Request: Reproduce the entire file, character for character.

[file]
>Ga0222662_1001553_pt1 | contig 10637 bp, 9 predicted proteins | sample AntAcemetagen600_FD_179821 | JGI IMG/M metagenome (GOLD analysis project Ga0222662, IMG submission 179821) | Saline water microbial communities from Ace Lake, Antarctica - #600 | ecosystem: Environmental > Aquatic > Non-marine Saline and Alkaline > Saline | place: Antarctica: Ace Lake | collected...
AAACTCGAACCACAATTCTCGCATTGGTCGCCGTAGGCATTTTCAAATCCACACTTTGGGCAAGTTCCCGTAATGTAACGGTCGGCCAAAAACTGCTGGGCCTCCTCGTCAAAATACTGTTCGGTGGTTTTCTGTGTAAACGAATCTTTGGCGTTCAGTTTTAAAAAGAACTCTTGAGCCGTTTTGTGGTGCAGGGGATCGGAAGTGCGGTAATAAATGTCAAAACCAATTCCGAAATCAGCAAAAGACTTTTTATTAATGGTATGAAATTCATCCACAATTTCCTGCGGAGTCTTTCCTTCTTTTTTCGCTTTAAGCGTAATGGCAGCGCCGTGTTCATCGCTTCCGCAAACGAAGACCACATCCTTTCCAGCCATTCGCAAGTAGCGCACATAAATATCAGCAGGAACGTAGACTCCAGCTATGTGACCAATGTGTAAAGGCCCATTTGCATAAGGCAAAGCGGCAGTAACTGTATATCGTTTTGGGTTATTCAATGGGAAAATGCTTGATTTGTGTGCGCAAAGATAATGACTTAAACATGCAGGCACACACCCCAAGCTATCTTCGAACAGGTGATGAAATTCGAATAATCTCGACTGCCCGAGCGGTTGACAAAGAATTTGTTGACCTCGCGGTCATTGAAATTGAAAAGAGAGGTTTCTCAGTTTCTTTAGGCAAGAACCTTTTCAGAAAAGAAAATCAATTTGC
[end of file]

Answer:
>Ga0222662_1001553_pt1 | contig 10637 bp, 9 predicted proteins | sample AntAcemetagen600_FD_179821 | JGI IMG/M metagenome (GOLD analysis project Ga0222662, IMG submission 179821) | Saline water microbial communities from Ace Lake, Antarctica - #600 | ecosystem: Environmental > Aquatic > Non-marine Saline and Alkaline > Saline | place: Antarctica: Ace Lake | collected...
AAACTCGAACCACAATTCTCGCATTGGTCGCCGTAGGCATTTTCAAATCCACACTTTGGGCAAGTTCCCGTAATGTAACGGTCGGCCAAAAACTGCTGGGCCTCCTCGTCAAAATACTGTTCGGTGGTTTTCTGTGTAAACGAATCTTTGGCGTTCAGTTTTAAAAAGAACTCTTGAGCCGTTTTGTGGTGCAGGGGATCGGAAGTGCGGTAATAAATGTCAAAACCAATTCCGAAATCAGCAAAAGACTTTTTATTAATGGTATGAAATTCATCCACAATTTCCTGCGGAGTCTTTCCTTCTTTTTTCGCTTTAAGCGTAATGGCAGCGCCGTGTTCATCGCTTCCGCAAACGAAGACCACATCCTTTCCAGCCATTCGCAAGTAGCGCACATAAATATCAGCAGGAACGTAGACTCCAGCTATGTGACCAATGTGTAAAGGCCCATTTGCATAAGGCAAAGCGGCAGTAACTGTATATCGTTTTGGGTTATTCAATGGGAAAATGCTTGATTTGTGTGCGCAAAGATAATGACTTAAACATGCAGGCACACACCCCAAGCTATCTTCGAACAGGTGATGAAATTCGAATAATCTCGACTGCCCGAGCGGTTGACAAAGAATTTGTTGACCTCGCGGTCATTGAAATTGAAAAGAGAGGTTTCTCAGTTTCTTTAGGCAAGAACCTTTTCAGAAAAGAAAATCAATTTGC